Flores this summer ran a TV ad that called her a “lifelong resident of District 39,” although her Miami residence is actually in District 40. That’s still where she’s registered to vote, according to county records.

Flores said in a statement Wednesday, though, that she is making the “necessary adjustments” to move and will be living in District 39 by Election Day. Democrat Debbie Mucarsel- Powell, of Islamorada, is running against her for the seat.

After new Florida Senate district boundaries were settled in January, Flores said she would move to District 39 so that she and fellow incumbent Dwight Bullard, a Miami Democrat, wouldn’t have to compete against one another for the same seat. Bullard is running in District 40.

For her part, Gonzalez Petkovich lives less than a half-mile outside of House District 103, where she’s trying to unseat influential Republican Rep. Manny Diaz Jr. The Republican Party of Florida and Diaz himself have attacked her for not living in the district — jabs she’s brushed off because, she says, she was born and raised there and still frequents it in her daily activities.

Her only comment Wednesday was that she is “in the process” of moving, but for now, “I’m just focused on this campaign.”

She told the Miami Herald’s editorial board in September it was “really no coincidence” that she lives where she does — which is in House District 116, records show. She said she moved in with her in-laws as “a very conscientious decision that I made so I can really put my heart and soul into this race” against Diaz.

Baez, through a spokesman, said she’s already moved into District 114 and Horton said in a text message he has signed a lease for a residence in District 120. They both said they plan to update their voter registration before casting their ballots by Nov. 8 in what will be their new precincts.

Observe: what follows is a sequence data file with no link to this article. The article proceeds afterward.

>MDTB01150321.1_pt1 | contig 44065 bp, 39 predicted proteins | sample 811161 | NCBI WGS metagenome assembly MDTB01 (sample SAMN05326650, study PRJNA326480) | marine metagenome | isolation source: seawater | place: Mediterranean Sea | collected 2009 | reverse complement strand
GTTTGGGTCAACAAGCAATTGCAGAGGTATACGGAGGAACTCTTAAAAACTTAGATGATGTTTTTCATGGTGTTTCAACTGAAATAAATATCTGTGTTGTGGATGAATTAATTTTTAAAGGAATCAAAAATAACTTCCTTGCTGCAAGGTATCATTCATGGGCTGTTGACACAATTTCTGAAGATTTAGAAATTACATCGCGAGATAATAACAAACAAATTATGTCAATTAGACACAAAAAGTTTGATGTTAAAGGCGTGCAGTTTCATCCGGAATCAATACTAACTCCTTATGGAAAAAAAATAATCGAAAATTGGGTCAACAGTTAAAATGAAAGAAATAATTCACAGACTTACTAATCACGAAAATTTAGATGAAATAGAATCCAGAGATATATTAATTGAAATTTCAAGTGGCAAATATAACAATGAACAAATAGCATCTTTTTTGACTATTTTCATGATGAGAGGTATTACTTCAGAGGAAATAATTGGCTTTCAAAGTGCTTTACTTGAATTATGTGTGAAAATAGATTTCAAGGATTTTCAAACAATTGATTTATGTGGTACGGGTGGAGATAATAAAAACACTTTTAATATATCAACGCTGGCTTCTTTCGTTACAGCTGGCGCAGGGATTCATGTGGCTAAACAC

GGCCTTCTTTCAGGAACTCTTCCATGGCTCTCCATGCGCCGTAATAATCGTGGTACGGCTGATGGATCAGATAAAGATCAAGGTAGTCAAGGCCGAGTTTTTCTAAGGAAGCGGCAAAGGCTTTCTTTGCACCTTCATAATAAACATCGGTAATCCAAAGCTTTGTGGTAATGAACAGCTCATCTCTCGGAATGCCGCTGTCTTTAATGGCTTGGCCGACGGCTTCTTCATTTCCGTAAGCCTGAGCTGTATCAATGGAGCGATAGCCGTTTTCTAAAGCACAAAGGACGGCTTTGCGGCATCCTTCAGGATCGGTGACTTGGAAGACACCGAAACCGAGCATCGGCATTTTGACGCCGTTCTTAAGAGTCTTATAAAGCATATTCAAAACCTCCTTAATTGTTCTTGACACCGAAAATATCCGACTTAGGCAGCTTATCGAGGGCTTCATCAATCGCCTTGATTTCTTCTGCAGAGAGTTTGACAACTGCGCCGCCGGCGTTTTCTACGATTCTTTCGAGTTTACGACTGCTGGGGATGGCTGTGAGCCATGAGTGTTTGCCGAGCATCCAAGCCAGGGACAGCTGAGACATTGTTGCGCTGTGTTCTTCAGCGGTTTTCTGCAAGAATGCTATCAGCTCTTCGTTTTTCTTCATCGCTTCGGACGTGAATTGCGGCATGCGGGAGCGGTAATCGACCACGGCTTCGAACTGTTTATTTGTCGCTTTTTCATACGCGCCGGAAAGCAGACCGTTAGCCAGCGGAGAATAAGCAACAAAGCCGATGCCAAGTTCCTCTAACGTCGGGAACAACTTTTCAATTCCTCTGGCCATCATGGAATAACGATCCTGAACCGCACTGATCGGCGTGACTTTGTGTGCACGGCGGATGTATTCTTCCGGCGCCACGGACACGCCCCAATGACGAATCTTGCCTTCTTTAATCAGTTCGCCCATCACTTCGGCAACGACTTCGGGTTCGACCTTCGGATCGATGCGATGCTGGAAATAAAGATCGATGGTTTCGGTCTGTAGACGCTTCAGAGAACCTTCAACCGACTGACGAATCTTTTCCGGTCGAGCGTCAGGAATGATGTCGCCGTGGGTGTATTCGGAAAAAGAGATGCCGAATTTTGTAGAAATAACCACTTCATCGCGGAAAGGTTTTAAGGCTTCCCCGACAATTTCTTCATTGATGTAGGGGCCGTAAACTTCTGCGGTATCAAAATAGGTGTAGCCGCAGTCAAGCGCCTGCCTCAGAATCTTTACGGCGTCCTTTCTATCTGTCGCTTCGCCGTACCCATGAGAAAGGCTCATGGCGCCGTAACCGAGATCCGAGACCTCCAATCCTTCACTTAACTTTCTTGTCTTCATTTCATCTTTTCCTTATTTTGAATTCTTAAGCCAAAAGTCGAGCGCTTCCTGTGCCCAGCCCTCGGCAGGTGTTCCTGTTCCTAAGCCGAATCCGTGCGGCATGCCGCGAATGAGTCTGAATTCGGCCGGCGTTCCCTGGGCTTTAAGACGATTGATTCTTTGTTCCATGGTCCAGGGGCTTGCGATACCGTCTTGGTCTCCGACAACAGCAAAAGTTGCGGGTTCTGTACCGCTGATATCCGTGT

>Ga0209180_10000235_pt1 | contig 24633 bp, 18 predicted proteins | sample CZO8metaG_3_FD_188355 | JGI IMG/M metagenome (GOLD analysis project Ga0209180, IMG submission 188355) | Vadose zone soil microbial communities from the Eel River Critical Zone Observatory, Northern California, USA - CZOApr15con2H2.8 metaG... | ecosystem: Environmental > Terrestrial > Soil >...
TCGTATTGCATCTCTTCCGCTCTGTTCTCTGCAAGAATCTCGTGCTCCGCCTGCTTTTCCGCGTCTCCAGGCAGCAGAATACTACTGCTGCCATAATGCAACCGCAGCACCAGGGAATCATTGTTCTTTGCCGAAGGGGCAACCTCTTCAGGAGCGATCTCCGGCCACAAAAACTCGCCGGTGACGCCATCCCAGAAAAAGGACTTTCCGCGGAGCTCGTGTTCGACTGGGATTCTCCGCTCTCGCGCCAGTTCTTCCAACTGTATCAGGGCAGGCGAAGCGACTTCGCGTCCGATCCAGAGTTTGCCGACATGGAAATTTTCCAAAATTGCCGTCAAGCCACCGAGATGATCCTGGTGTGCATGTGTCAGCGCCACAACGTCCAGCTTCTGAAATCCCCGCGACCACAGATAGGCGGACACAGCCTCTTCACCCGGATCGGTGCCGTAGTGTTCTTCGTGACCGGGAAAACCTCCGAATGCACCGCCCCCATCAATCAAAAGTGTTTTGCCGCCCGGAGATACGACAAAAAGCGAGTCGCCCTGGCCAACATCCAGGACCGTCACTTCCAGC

Miyar said she intends to move after the election, meaning she won’t be able to vote for herself. She said that “doesn’t matter,” though.

“The issues are important to me and not where I run,” she said.

When Brutus was asked whether he was making plans to move, he said only: “I will be in compliance with state law.”

“By law you don’t have to live in the district while you’re running; you have to be in when you’re sworn in, so I’m in compliance with the law,” he said.

Efforts to reach Puentes were unsuccessful.

The Florida Constitution requires lawmakers to be “an elector and resident” of the district that elects them. A Joint Rule governing the House and Senate adds the requirement that it be “at the time of election.”

But spokespersons for the House and Senate leadership offices said it’s up to each respective chamber to determine and enforce compliance with the residency mandate. That is based on a number of factors listed in the Joint Rule — including that lawmakers affirm residency inside their district before the Legislature’s organizational session after Election Day, which is Nov. 22 this year.

Kristen M. Clark: 850-222-3095, kclark@miamiherald.com, @ByKristenMClark